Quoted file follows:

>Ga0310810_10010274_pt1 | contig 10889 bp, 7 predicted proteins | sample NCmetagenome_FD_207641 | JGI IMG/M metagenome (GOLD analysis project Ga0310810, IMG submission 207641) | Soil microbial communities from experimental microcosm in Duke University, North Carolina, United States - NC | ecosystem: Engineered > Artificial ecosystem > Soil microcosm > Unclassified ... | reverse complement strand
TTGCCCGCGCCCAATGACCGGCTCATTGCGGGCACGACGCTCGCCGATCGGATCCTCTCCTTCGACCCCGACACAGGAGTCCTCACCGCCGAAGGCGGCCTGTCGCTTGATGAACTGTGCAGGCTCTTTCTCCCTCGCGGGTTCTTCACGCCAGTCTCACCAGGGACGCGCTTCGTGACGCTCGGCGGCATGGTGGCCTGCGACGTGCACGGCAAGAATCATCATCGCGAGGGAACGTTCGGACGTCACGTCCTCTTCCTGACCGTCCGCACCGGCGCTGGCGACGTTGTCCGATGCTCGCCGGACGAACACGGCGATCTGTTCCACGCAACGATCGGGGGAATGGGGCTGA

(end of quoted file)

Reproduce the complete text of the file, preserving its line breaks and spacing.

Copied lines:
>Ga0310810_10010274_pt1 | contig 10889 bp, 7 predicted proteins | sample NCmetagenome_FD_207641 | JGI IMG/M metagenome (GOLD analysis project Ga0310810, IMG submission 207641) | Soil microbial communities from experimental microcosm in Duke University, North Carolina, United States - NC | ecosystem: Engineered > Artificial ecosystem > Soil microcosm > Unclassified ... | reverse complement strand
TTGCCCGCGCCCAATGACCGGCTCATTGCGGGCACGACGCTCGCCGATCGGATCCTCTCCTTCGACCCCGACACAGGAGTCCTCACCGCCGAAGGCGGCCTGTCGCTTGATGAACTGTGCAGGCTCTTTCTCCCTCGCGGGTTCTTCACGCCAGTCTCACCAGGGACGCGCTTCGTGACGCTCGGCGGCATGGTGGCCTGCGACGTGCACGGCAAGAATCATCATCGCGAGGGAACGTTCGGACGTCACGTCCTCTTCCTGACCGTCCGCACCGGCGCTGGCGACGTTGTCCGATGCTCGCCGGACGAACACGGCGATCTGTTCCACGCAACGATCGGGGGAATGGGGCTGA